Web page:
I'm not only a tutor and behavioral therapist/analyst (BCBA) of special needs individuals, but first and foremost I'm a MOM to my own son with autism, ADD and ODD--so I know firsthand just how hard the holidays can be with an individual with special needs. My son started out not being able to walk, talk, chew, look at us, understand language nor have conversations until he was 5yrs old, and then he had echolalia for two straight years. He did not like loud noises, bright lights, and changes of any sort, and my life was filled with daily meltdowns--including and especially during the holiday season, when everything changes: routines, how the school and home looks due to putting up decorations--even getting new toys/presents was difficult for my son. The year he was 4yrs old, I remember I got him to open up one present for Christmas--a truck--and he immediately put it on the floor, rolled it, and laid down to watch the wheels (did I mention that he didn't have "appropriate play" either?). Then, since he did not understand Christmas, he also did not understand "needing to open up" the rest of the presents--it took me an entire week to get him to complete opening up all the presents! I also could not decorate my home more than just the Christmas tree and a wreath outside, for many years. When we moved into a larger home with a beautiful banister, I wanted to drape a garland on that banister but NOPE--he cried and screamed and tried to tear the whole thing down. I always loved decorating and loved the holidays, and I had to become a minimalist instead until my son was older and could tolerate more change!
So, in other words--I "get" what you might be going through with your special needs child during the holidays. Do you dread the holiday season instead of welcoming it in, not knowing how your child will react each year as the holidays approach? Here are some helpful tips that might make your holiday season a little bit easier (and maybe even enjoyable):
1. ROUTINES, ROUTINES, ROUTINES (KEEP THEM GOING!)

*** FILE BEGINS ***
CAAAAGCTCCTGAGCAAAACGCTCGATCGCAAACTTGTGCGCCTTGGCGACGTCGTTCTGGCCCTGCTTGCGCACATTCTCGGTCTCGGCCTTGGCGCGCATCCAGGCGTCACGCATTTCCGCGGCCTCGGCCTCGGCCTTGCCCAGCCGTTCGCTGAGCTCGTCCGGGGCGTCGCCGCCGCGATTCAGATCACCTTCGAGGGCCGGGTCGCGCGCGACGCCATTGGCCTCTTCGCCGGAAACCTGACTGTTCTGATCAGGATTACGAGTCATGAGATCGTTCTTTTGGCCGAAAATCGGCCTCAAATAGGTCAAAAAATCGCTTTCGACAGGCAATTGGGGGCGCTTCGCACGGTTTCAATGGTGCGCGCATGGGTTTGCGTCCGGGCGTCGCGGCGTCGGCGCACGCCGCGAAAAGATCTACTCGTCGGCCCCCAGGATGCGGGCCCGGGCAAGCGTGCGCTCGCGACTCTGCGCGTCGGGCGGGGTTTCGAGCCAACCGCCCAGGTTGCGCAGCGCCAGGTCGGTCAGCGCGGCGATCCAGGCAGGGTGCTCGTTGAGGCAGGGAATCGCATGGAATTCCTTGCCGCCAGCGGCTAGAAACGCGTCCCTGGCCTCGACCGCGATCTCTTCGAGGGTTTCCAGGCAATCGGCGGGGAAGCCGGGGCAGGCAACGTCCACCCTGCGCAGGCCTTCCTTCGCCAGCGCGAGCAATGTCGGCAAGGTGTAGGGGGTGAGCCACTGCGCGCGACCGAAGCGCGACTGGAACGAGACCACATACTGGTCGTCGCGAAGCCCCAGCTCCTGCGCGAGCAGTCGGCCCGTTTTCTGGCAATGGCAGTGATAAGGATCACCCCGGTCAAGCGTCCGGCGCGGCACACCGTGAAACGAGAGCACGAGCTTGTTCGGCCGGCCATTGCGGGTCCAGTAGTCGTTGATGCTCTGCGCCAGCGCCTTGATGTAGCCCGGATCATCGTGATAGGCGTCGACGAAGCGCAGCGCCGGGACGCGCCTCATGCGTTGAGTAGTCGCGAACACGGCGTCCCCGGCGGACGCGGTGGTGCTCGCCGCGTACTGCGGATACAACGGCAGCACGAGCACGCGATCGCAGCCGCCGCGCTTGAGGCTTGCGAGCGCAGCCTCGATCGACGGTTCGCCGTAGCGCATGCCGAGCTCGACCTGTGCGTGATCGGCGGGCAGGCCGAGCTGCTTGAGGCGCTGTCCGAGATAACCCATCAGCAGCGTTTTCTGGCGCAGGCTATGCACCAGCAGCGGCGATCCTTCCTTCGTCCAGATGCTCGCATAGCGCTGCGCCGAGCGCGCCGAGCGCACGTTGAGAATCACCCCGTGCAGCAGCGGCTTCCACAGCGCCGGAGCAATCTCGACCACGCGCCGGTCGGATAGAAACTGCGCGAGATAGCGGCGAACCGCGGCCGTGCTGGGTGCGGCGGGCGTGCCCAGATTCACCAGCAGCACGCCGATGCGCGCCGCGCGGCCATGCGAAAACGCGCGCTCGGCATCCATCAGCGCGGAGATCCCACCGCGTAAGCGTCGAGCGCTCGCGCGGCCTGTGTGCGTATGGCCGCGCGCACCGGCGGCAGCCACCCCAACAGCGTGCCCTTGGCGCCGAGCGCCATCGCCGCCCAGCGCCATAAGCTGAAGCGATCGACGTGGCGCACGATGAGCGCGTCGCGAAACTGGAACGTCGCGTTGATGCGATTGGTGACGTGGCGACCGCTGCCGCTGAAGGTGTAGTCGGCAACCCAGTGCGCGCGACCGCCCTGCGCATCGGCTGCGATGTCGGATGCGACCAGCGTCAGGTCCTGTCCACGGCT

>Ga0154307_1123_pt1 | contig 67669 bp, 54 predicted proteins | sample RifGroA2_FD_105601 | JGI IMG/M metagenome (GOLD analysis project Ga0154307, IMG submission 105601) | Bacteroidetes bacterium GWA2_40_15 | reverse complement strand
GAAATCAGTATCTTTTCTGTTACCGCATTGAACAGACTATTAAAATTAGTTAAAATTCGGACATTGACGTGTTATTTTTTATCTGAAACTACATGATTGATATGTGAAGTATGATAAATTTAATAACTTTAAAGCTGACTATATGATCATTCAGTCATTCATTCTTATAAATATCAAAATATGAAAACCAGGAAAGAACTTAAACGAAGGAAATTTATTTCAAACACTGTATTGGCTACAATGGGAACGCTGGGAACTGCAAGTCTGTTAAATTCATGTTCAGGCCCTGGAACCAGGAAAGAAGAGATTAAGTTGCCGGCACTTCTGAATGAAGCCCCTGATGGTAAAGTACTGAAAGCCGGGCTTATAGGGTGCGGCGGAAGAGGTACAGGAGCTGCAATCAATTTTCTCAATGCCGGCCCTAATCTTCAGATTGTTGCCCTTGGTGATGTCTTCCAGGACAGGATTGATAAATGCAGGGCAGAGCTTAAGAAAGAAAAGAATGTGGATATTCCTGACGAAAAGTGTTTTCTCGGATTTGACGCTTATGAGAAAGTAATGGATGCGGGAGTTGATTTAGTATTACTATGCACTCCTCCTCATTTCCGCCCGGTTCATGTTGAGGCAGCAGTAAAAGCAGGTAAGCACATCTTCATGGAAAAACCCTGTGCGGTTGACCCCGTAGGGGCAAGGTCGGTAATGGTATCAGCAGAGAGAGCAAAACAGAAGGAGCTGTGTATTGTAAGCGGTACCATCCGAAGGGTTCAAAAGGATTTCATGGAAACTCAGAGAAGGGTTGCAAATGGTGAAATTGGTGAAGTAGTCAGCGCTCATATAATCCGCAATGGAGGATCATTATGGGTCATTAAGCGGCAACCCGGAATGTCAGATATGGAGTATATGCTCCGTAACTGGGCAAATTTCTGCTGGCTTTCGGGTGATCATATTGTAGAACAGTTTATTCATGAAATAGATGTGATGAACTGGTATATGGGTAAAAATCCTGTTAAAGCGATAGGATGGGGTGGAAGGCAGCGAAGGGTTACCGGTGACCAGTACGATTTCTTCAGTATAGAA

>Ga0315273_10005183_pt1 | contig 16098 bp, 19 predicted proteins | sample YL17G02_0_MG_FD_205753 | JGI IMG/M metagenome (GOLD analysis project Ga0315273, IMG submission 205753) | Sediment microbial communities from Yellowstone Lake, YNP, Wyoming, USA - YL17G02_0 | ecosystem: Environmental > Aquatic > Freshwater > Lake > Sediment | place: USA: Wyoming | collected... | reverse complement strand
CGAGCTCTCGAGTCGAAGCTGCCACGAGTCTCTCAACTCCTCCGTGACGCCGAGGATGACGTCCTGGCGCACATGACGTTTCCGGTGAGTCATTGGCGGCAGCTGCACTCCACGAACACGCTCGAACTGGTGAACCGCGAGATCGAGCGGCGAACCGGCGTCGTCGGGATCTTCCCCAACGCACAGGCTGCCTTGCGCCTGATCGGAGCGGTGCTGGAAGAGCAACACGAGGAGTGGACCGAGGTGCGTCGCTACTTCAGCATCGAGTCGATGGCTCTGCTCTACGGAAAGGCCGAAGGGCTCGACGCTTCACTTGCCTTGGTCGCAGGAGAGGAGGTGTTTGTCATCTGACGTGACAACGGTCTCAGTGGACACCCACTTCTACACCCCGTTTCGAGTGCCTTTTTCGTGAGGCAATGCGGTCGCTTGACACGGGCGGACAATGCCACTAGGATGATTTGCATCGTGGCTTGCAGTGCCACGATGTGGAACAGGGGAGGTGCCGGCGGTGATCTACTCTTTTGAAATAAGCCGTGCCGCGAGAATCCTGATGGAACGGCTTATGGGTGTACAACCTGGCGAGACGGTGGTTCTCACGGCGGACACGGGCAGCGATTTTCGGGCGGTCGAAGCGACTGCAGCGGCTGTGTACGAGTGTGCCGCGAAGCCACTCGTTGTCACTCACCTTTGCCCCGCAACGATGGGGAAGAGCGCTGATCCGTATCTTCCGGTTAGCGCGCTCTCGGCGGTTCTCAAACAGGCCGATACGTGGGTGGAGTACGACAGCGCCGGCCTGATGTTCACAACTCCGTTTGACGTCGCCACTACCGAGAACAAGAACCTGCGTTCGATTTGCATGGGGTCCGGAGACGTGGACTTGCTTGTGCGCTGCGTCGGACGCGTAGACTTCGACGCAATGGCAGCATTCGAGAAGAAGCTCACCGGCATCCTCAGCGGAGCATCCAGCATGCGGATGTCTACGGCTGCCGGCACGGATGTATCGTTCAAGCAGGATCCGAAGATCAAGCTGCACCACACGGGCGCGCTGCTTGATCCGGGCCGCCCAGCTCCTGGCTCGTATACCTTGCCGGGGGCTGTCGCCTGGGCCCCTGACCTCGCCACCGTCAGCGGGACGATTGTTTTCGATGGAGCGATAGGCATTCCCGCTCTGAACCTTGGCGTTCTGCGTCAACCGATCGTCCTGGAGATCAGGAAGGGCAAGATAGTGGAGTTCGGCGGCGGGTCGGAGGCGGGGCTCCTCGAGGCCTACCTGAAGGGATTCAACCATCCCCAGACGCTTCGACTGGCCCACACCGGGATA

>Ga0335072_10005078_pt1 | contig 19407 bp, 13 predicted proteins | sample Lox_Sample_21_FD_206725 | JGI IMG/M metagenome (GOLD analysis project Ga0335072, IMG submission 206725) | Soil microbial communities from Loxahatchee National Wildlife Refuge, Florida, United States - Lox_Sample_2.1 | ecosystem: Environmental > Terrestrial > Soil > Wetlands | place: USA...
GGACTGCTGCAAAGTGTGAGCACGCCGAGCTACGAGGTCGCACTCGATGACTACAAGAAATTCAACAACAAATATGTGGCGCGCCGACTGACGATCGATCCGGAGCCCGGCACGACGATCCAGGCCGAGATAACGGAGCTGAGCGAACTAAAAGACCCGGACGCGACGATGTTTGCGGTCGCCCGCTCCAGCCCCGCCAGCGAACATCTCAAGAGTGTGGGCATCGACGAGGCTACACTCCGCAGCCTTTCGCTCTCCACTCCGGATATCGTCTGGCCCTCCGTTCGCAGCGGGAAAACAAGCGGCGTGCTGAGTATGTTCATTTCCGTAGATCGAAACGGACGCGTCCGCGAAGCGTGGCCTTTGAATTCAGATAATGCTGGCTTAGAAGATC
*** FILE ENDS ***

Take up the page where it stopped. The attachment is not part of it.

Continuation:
As much as you possibly can, keep current routines in place for your special needs child! My son didn't even like if I took a different route home from school, never mind if there wasn't school that day! Days off from school were difficult but I was able to keep a lot of his therapies going even during weeks off from school, which helped us stay on some sort of normal schedule/routine. As much as possible KEEP things in the schedule/routine to minimize the changes the holiday season brings. If you can post up a picture schedule of the day each day or if your child reads, a list of what is happening when, and showing him/her what will stay the same and not change from his/her schedule/routine--this will greatly improve your quality of life with your special needs child
2. TO DECORATE OR NOT TO DECORATE???
Yes, that IS the question you need to ask yourself--can your special needs child handle the change of decorations going up (and don't forget--when they come down/get put away as well). If not, then go as minimalist as you can inside your home. Remember that there will be "different looking things" everywhere, as the schools get decorated and the malls and stores and possibly even the center for gym or OT or Speech where your child goes for sessions. However, keeping things SIMPLE is your key ingredient to helping your child deal with changes--if the home environment doesn't change that much, then it might become the "safe place where nothing really changes" over the holiday season for your special needs child, and thus cut down on the anxiety overload that leads to tantrums in many of our kids.
3. PRE-WARN YOUR CHILD OF CHANGES HE'LL SEE ELSEWHERE